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Re: "Digital Dark Age"
- To: BOOK_ARTS-L@LISTSERV.SYR.EDU
- Subject: Re: "Digital Dark Age"
- From: "Trevor at J. Whirler" <trevor@JWHIRLER.COM>
- Date: Wed, 10 Feb 1999 01:47:26 -0800
- In-Reply-To: <199902100136.RAA28737@sun.aracnet.com>
- Message-Id: <199902100948.BAA19536@palimpsest.Stanford.EDU>
- Sender: "Book_Arts-L: READ THE FAQ at http://www.dreamscape.com/pdverhey" <BOOK_ARTS-L@LISTSERV.SYR.EDU>
On Tue, 9 Feb 1999, Joyce Jenkins wrote:
> There is a thought provoking article in the Feb. 1, 1999 Library Journal
> on page 46, "Escaping the digital dark age" by Stewart Brand (yes, the
> very Stewart Brand of Whole Earth Catalog fame). He quotes supercomputer
> designer Danny Hillis as saying "thousands of years ago we recorded
> important matters on clay and stone that lasted thousands of years.
> Hundreds of years ago we used parchment that lasted hundreds of years."
> Today, he says, we have masses of data in formats that we know will not
> last as long as our life times. "Digital storage is easy; digital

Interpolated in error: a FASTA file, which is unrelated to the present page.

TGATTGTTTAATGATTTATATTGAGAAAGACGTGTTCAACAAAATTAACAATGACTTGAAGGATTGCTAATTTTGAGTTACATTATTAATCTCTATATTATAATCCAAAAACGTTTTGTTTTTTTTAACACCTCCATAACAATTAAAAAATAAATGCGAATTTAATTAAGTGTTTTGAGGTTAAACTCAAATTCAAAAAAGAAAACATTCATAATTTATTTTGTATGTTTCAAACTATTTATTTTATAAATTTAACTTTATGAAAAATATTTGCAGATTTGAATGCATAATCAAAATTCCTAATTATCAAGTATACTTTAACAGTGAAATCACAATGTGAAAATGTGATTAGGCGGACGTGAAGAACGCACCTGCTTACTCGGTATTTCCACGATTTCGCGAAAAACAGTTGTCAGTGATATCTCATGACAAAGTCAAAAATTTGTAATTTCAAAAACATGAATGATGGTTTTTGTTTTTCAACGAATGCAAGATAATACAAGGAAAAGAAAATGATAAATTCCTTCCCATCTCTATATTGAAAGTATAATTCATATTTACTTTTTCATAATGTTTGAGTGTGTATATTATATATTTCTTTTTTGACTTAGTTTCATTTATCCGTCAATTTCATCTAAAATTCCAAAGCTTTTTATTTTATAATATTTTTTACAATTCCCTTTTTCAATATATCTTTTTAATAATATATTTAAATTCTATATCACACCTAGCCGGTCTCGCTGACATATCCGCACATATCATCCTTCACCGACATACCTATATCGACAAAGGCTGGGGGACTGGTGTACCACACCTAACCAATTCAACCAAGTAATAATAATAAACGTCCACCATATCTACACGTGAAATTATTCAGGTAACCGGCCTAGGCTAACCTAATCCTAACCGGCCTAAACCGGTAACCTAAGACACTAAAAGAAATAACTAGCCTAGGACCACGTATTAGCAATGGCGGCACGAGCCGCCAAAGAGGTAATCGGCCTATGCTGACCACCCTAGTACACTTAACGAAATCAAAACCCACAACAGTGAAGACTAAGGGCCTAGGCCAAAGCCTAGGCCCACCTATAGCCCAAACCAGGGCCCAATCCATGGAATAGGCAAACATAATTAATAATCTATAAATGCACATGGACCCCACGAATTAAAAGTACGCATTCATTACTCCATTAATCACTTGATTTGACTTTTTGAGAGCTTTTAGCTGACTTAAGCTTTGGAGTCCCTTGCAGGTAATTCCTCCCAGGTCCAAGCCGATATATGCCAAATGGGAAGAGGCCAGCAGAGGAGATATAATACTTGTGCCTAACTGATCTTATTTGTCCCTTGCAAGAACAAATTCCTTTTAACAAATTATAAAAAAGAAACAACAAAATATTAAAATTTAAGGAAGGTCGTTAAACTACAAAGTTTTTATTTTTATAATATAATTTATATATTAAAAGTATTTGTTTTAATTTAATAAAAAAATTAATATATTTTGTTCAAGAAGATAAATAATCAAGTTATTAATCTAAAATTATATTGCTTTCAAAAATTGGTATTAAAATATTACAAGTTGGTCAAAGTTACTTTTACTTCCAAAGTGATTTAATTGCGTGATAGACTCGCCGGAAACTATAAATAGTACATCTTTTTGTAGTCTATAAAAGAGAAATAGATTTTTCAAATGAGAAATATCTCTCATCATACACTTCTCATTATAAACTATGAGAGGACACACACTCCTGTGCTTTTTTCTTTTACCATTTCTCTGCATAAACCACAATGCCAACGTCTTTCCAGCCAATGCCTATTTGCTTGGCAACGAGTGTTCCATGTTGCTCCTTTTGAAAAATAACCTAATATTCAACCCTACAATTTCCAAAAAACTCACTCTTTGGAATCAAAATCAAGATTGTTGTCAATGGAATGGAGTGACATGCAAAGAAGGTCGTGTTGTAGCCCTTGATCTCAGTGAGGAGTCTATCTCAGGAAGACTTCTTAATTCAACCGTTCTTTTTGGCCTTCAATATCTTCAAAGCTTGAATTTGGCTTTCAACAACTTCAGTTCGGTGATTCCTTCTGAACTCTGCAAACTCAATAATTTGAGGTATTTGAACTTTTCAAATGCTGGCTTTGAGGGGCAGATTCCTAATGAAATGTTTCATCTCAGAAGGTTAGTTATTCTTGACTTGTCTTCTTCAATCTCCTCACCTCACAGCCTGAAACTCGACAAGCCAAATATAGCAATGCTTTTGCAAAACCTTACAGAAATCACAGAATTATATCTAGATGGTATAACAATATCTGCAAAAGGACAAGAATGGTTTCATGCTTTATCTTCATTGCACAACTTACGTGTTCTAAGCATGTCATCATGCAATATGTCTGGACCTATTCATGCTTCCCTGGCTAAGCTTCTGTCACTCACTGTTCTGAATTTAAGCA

> preservation is not."
For several years I and many others have been working on "The Dead Media
Project" which addresses this very issue. Write <email@example.com> for
information. Dead media from thousands of years ago to today point to the
folly of beliving any media is built to last on the scale needed. The
prime example is this: the half-life (much less the 'full' life) of sites
around the world contaminated by radioactivity is thousands of years...
how can we post warnings that will last that long? Not even religions,
the most basic human organization system, have demonstrated an ability to
last that long unchanged. The DMP is a fun and low traffic list,
recommended to long-term thinkers and gadgetteers (lots of great weird old
Trevor Blake http://www.jwhirler.com/
J. Whirler Used and Rare Children's Books
P. O. Box 2321 Portland OR 97208-2321 USA